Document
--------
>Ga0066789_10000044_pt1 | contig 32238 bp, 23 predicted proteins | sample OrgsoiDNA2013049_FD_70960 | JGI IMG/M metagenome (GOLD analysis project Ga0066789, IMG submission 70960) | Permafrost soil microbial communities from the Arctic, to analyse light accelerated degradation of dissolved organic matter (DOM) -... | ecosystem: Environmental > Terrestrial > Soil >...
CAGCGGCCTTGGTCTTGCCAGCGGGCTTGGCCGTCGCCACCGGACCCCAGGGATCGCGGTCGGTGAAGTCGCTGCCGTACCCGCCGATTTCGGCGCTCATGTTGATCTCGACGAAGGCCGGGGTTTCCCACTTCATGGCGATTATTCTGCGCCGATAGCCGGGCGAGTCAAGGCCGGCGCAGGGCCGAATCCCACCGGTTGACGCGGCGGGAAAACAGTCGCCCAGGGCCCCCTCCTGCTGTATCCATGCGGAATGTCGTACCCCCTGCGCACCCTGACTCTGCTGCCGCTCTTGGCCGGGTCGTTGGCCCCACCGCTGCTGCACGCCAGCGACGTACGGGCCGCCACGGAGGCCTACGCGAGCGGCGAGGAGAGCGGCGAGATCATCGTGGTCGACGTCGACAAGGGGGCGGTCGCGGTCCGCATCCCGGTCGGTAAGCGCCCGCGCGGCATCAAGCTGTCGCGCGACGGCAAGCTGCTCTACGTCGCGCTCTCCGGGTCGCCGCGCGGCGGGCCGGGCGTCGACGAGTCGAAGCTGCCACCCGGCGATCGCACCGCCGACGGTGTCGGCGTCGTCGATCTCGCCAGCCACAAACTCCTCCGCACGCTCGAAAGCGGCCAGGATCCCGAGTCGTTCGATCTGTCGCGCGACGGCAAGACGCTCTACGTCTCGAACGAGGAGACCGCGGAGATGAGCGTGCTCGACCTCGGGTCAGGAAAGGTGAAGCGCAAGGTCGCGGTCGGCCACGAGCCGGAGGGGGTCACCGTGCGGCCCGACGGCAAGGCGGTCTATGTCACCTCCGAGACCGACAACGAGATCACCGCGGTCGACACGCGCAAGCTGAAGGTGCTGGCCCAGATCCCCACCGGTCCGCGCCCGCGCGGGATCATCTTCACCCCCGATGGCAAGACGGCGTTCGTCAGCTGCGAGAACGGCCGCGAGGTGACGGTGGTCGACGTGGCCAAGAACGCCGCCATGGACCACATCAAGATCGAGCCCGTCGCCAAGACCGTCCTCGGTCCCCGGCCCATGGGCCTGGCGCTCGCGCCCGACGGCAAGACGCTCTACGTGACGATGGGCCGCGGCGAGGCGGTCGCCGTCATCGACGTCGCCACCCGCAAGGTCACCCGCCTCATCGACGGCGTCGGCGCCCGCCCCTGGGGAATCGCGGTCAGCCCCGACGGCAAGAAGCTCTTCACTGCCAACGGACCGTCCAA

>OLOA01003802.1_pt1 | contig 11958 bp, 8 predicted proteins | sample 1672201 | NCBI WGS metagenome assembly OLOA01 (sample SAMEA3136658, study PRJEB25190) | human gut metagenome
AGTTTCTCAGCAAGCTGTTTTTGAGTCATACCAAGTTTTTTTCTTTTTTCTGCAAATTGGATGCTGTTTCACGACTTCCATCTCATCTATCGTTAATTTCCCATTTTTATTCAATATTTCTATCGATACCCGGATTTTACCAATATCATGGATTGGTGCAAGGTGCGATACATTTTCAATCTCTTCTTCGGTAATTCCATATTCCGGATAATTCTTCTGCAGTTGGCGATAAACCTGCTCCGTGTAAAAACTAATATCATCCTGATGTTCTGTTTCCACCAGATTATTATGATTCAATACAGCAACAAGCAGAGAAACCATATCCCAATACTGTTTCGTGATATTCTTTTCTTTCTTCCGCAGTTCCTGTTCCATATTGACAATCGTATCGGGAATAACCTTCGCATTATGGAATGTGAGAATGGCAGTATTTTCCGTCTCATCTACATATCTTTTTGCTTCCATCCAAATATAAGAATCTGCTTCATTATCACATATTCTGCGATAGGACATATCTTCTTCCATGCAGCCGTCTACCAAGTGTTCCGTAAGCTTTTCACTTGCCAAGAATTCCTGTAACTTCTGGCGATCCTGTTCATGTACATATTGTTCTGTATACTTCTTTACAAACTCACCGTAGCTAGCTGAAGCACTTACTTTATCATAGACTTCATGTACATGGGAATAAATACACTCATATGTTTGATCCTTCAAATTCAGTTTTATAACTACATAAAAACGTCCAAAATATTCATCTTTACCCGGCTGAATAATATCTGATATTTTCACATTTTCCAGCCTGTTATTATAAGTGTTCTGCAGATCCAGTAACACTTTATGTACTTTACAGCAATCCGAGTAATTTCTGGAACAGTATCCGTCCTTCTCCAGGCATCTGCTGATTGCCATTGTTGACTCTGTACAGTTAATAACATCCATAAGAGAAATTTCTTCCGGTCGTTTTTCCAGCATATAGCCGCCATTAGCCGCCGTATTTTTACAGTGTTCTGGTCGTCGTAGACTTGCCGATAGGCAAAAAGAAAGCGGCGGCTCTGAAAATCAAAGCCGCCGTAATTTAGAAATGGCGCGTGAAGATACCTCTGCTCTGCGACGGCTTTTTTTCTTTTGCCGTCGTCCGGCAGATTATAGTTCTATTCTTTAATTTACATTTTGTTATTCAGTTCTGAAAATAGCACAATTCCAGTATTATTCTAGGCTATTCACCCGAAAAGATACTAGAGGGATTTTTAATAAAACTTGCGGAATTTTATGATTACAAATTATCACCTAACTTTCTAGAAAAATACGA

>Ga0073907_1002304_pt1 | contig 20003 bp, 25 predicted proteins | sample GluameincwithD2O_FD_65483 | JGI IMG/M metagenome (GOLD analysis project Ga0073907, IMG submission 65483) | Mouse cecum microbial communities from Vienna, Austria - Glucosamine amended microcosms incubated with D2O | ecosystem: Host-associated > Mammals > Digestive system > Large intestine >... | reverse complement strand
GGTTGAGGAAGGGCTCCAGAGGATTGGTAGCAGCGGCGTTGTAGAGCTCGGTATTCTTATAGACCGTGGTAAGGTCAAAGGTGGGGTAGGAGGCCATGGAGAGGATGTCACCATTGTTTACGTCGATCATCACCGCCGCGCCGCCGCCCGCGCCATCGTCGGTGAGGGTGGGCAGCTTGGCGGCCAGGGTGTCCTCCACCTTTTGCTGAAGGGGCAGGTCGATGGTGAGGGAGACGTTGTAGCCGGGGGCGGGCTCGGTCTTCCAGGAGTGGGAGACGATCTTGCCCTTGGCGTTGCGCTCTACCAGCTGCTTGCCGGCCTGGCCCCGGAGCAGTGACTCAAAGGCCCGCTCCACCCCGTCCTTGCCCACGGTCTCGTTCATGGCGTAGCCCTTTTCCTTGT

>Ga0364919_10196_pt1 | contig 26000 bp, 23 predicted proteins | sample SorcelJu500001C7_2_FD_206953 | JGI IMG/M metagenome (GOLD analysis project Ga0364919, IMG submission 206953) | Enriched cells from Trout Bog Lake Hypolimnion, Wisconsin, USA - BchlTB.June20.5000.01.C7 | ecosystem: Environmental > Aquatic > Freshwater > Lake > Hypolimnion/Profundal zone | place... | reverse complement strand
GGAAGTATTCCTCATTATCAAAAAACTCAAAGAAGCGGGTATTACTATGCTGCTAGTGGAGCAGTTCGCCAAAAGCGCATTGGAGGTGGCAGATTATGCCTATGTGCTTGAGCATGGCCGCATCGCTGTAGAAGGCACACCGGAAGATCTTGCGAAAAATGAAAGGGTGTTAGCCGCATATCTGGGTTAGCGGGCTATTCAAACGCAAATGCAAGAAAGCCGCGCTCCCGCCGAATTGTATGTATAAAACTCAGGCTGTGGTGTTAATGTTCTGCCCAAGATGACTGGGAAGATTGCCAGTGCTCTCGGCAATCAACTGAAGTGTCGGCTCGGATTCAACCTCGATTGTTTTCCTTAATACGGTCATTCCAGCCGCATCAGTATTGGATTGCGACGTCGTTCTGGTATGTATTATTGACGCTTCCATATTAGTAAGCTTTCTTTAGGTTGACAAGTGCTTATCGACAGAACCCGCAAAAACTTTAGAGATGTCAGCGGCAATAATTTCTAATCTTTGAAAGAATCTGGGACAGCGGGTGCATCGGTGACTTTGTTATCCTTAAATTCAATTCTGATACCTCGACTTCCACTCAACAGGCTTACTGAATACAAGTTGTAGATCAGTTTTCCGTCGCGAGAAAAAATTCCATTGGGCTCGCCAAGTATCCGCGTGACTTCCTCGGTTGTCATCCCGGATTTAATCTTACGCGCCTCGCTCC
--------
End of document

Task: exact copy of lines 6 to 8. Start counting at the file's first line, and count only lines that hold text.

GGTTGAGGAAGGGCTCCAGAGGATTGGTAGCAGCGGCGTTGTAGAGCTCGGTATTCTTATAGACCGTGGTAAGGTCAAAGGTGGGGTAGGAGGCCATGGAGAGGATGTCACCATTGTTTACGTCGATCATCACCGCCGCGCCGCCGCCCGCGCCATCGTCGGTGAGGGTGGGCAGCTTGGCGGCCAGGGTGTCCTCCACCTTTTGCTGAAGGGGCAGGTCGATGGTGAGGGAGACGTTGTAGCCGGGGGCGGGCTCGGTCTTCCAGGAGTGGGAGACGATCTTGCCCTTGGCGTTGCGCTCTACCAGCTGCTTGCCGGCCTGGCCCCGGAGCAGTGACTCAAAGGCCCGCTCCACCCCGTCCTTGCCCACGGTCTCGTTCATGGCGTAGCCCTTTTCCTTGT

>Ga0364919_10196_pt1 | contig 26000 bp, 23 predicted proteins | sample SorcelJu500001C7_2_FD_206953 | JGI IMG/M metagenome (GOLD analysis project Ga0364919, IMG submission 206953) | Enriched cells from Trout Bog Lake Hypolimnion, Wisconsin, USA - BchlTB.June20.5000.01.C7 | ecosystem: Environmental > Aquatic > Freshwater > Lake > Hypolimnion/Profundal zone | place... | reverse complement strand
GGAAGTATTCCTCATTATCAAAAAACTCAAAGAAGCGGGTATTACTATGCTGCTAGTGGAGCAGTTCGCCAAAAGCGCATTGGAGGTGGCAGATTATGCCTATGTGCTTGAGCATGGCCGCATCGCTGTAGAAGGCACACCGGAAGATCTTGCGAAAAATGAAAGGGTGTTAGCCGCATATCTGGGTTAGCGGGCTATTCAAACGCAAATGCAAGAAAGCCGCGCTCCCGCCGAATTGTATGTATAAAACTCAGGCTGTGGTGTTAATGTTCTGCCCAAGATGACTGGGAAGATTGCCAGTGCTCTCGGCAATCAACTGAAGTGTCGGCTCGGATTCAACCTCGATTGTTTTCCTTAATACGGTCATTCCAGCCGCATCAGTATTGGATTGCGACGTCGTTCTGGTATGTATTATTGACGCTTCCATATTAGTAAGCTTTCTTTAGGTTGACAAGTGCTTATCGACAGAACCCGCAAAAACTTTAGAGATGTCAGCGGCAATAATTTCTAATCTTTGAAAGAATCTGGGACAGCGGGTGCATCGGTGACTTTGTTATCCTTAAATTCAATTCTGATACCTCGACTTCCACTCAACAGGCTTACTGAATACAAGTTGTAGATCAGTTTTCCGTCGCGAGAAAAAATTCCATTGGGCTCGCCAAGTATCCGCGTGACTTCCTCGGTTGTCATCCCGGATTTAATCTTACGCGCCTCGCTCC